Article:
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April 9, 2012 /FOR IMMEDIATE RELEASE / High-res photo available upon request
Media Contact: Chelsea de Jesus, 408-416-6555, cdejesu@artist.uncsa.edu




WINSTON-SALEM – The University of North Carolina School of the Arts (UNCSA) presents Spring Dance, a showcase of works from the ballet and contemporary programs in the School of Dance, April 19 – 22 in the Stevens Center in downtown Winston-Salem.

The program includes Beach Birds by Merce Cunningham, The Unsung by José Limón, Sophisticated Kingdom by Larry Keigwin and Act II of Swan Lake. This last piece is accompanied by the UNCSA Symphony Orchestra with Chancellor John Mauceri conducting.

Merce Cunningham’s Beach Birds, which originally premiered in 1991, opens the concert. While some of Cunningham’s pieces are more abstract, Beach Birds is an example of one of his dances that was inspired by the natural world.

Brenda Daniels, Interim Dean of the School of Dance, will remount this piece. Daniels has been influenced especially by Cunningham’s work, which she teaches at UNCSA.

Photo by Drew Davis

School of Dance guest artist Clay Taliaferro works with Anthony Sigler in rehearsal for UNCSA's annual Spring Dance.

“My background as a dancer, teacher and choreographer were all very influenced by Merce Cunningham. I studied at his school, and subsequently taught there for 10 years,” said Daniels. “Although I never danced with his company, I have learned and watched many of his dances. Beach Birds is one of my favorites.”

Following Beach Birds is Act II of Swan Lake, with Tchaikovsky’s music performed live by the UNCSA Symphony Orchestra. Presenting this piece with a live orchestra greatly enhances the experience for both the audience and the dancer.

School of Dance faculty artist Fanchon Cordell said “it’s inspiring to have the volume of the sound and the vibration while dancing on stage. Many choose to dance because of the music.”

Swan Lake originally premiered in 1877, though most dance companies base their staging on the 1895 revival. Act II tells the story of Prince Siegfried, who happens upon the swans while hunting and discovers the beautiful swan-maiden, Odette, among the flock. An evil sorcerer has cursed Odette so that she is a swan by day and a woman by night.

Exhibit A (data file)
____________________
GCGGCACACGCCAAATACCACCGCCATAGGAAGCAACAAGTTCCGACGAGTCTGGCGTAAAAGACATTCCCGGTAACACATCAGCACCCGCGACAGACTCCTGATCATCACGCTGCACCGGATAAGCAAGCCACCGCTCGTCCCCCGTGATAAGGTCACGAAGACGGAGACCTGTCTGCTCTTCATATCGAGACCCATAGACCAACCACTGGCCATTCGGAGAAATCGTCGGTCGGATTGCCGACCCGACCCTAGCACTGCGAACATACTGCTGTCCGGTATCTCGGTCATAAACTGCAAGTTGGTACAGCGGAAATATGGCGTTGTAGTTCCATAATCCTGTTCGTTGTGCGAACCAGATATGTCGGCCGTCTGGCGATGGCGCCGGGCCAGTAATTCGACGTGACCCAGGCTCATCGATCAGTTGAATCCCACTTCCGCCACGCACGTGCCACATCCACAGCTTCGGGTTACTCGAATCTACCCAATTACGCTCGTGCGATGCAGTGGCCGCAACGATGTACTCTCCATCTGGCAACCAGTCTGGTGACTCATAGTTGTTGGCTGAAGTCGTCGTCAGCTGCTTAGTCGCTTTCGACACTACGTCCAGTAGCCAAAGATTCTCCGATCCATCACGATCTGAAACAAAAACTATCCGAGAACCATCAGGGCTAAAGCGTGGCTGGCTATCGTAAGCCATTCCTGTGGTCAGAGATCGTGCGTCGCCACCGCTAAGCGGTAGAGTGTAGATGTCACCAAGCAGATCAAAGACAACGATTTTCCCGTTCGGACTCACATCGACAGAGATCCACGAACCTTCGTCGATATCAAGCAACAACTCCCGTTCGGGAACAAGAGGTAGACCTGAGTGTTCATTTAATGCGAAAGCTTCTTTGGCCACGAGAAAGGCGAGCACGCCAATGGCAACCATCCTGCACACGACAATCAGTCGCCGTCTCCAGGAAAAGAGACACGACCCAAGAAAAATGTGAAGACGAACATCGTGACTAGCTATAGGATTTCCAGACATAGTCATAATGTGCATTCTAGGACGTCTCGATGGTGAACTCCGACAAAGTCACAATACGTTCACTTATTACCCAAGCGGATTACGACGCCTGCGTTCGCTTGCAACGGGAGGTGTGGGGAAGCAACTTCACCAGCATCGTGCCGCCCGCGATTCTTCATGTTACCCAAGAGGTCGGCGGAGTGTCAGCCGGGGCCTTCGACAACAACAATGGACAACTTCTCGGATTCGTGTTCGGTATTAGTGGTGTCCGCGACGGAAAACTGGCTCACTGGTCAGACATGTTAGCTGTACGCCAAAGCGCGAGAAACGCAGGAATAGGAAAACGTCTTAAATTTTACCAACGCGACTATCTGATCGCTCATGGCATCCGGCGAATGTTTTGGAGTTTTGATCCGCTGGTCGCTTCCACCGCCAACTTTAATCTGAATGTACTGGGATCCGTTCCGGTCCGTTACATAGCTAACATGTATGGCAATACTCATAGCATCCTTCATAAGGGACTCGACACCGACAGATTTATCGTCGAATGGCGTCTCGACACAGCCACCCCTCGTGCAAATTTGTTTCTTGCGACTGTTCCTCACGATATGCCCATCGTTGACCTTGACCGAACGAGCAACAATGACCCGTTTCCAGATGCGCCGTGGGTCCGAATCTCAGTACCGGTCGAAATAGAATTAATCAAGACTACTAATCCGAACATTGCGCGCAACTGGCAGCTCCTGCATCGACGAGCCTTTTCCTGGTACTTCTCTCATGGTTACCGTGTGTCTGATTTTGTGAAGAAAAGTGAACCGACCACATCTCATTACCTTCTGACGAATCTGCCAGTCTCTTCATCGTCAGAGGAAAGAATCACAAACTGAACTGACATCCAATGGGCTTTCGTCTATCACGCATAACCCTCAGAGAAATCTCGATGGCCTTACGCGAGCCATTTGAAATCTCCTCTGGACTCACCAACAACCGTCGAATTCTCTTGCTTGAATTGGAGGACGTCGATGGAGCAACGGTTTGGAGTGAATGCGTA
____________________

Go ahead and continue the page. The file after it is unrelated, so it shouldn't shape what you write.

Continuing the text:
José Limón’s Unsung is a tribute to the plight of North America and focuses on the physicality of the movement with very little adornment used to dramatize the piece. It is performed without musical accompaniment, instead letting the music arise from the sound of the footfalls and rhythm of the dance.

School of Dance faculty artist Sean Sullivan said of the piece: “The focus is on the movement. It’s about as bare bones as you can get with no other adornment. It’s very stark and pared down with no need for any other contribution. The dance stands alone.”

José Limón originally choreographed Unsung in 1970 for Julliard, one of the last pieces he produced before his death in 1972. Unsung represents Limón’s homage to the Americas by dedicating the solos of his piece to eight Native American chiefs as builders and defenders of civilization in harmony with the elements.

The last piece presented in Spring Dance is Sophisticated Kingdom, by Larry Keigwin. Kingdom has a very bright, festive vibe that draws the other pieces together with its mixture of dance.

Kingdom is a piece that was created on our students in 2009 by the brilliant up and coming choreographer Larry Keigwin,” said Daniels. “It is a short and splashy dance mash-up of high energy ballet and contemporary moves. It is a tremendously fun and exciting piece… Since our students are ALWAYS clamoring for works by Larry Keigwin, it was very easy to agree to the request.”

Performances will be held at 7:30 p.m. April 19 to 21 and at 2 p.m. April 22 at UNCSA’s Stevens Center, located at 405 West 4th Street in Winston-Salem. Tickets are $15 for adults and $13 for students and seniors, and may be purchased by visiting the UNCSA Box Office at the Stevens Center or by calling 336-721-1945. Tickets may also be purchased online at www.uncsa.edu/performances.

As America’s first state-supported arts school, the University of North Carolina School of the Arts is a unique stand-alone public university of arts conservatories. With a high school component, UNCSA is a degree-granting institution that trains young people of talent in music, dance, drama, filmmaking, and design and production. Established by the N.C. General Assembly in 1963, the School of the Arts opened in Winston-Salem (“The City of Arts and Innovation”) in 1965 and became part of the University of North Carolina system in 1972. For more information, visit www.uncsa.edu.